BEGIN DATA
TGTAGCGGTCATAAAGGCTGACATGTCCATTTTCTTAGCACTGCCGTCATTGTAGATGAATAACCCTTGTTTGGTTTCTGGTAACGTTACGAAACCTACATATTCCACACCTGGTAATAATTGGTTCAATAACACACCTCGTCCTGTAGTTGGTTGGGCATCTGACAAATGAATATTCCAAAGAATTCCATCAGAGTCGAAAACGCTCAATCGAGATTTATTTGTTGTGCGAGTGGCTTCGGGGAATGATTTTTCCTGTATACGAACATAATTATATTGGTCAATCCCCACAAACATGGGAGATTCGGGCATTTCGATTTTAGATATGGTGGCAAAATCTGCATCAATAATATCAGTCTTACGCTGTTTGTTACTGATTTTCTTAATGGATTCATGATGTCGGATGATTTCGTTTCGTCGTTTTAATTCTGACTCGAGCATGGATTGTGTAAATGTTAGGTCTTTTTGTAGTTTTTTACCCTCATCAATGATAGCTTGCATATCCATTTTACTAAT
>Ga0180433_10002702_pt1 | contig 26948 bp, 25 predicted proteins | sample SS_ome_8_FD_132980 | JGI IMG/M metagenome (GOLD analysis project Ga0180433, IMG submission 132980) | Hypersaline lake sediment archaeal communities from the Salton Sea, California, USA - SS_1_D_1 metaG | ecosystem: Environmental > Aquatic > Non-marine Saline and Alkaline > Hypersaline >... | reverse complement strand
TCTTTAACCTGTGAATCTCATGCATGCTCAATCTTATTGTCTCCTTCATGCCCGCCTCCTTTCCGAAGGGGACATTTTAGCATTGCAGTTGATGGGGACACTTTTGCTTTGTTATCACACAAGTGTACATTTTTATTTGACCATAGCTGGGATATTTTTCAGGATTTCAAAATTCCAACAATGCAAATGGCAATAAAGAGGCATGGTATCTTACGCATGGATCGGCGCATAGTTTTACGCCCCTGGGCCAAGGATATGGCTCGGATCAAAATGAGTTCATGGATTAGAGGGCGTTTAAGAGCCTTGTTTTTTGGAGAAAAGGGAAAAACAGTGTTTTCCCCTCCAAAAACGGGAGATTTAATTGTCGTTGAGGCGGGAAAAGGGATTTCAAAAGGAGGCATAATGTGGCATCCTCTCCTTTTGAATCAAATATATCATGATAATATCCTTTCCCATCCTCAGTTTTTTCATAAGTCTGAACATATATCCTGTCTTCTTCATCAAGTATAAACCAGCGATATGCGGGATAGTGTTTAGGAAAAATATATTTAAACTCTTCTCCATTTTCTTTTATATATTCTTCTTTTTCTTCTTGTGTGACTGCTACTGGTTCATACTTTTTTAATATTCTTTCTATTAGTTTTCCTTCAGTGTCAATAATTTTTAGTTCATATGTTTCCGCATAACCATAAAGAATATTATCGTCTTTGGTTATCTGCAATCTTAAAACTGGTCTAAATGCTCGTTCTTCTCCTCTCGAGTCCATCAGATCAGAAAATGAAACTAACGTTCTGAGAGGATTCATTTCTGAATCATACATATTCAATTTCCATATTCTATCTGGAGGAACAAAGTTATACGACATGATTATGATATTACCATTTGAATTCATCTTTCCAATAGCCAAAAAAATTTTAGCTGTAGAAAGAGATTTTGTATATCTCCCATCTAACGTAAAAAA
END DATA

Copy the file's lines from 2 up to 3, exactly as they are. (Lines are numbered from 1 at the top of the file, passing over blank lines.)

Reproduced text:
>Ga0180433_10002702_pt1 | contig 26948 bp, 25 predicted proteins | sample SS_ome_8_FD_132980 | JGI IMG/M metagenome (GOLD analysis project Ga0180433, IMG submission 132980) | Hypersaline lake sediment archaeal communities from the Salton Sea, California, USA - SS_1_D_1 metaG | ecosystem: Environmental > Aquatic > Non-marine Saline and Alkaline > Hypersaline >... | reverse complement strand
TCTTTAACCTGTGAATCTCATGCATGCTCAATCTTATTGTCTCCTTCATGCCCGCCTCCTTTCCGAAGGGGACATTTTAGCATTGCAGTTGATGGGGACACTTTTGCTTTGTTATCACACAAGTGTACATTTTTATTTGACCATAGCTGGGATATTTTTCAGGATTTCAAAATTCCAACAATGCAAATGGCAATAAAGAGGCATGGTATCTTACGCATGGATCGGCGCATAGTTTTACGCCCCTGGGCCAAGGATATGGCTCGGATCAAAATGAGTTCATGGATTAGAGGGCGTTTAAGAGCCTTGTTTTTTGGAGAAAAGGGAAAAACAGTGTTTTCCCCTCCAAAAACGGGAGATTTAATTGTCGTTGAGGCGGGAAAAGGGATTTCAAAAGGAGGCATAATGTGGCATCCTCTCCTTTTGAATCAAATATATCATGATAATATCCTTTCCCATCCTCAGTTTTTTCATAAGTCTGAACATATATCCTGTCTTCTTCATCAAGTATAAACCAGCGATATGCGGGATAGTGTTTAGGAAAAATATATTTAAACTCTTCTCCATTTTCTTTTATATATTCTTCTTTTTCTTCTTGTGTGACTGCTACTGGTTCATACTTTTTTAATATTCTTTCTATTAGTTTTCCTTCAGTGTCAATAATTTTTAGTTCATATGTTTCCGCATAACCATAAAGAATATTATCGTCTTTGGTTATCTGCAATCTTAAAACTGGTCTAAATGCTCGTTCTTCTCCTCTCGAGTCCATCAGATCAGAAAATGAAACTAACGTTCTGAGAGGATTCATTTCTGAATCATACATATTCAATTTCCATATTCTATCTGGAGGAACAAAGTTATACGACATGATTATGATATTACCATTTGAATTCATCTTTCCAATAGCCAAAAAAATTTTAGCTGTAGAAAGAGATTTTGTATATCTCCCATCTAACGTAAAAAA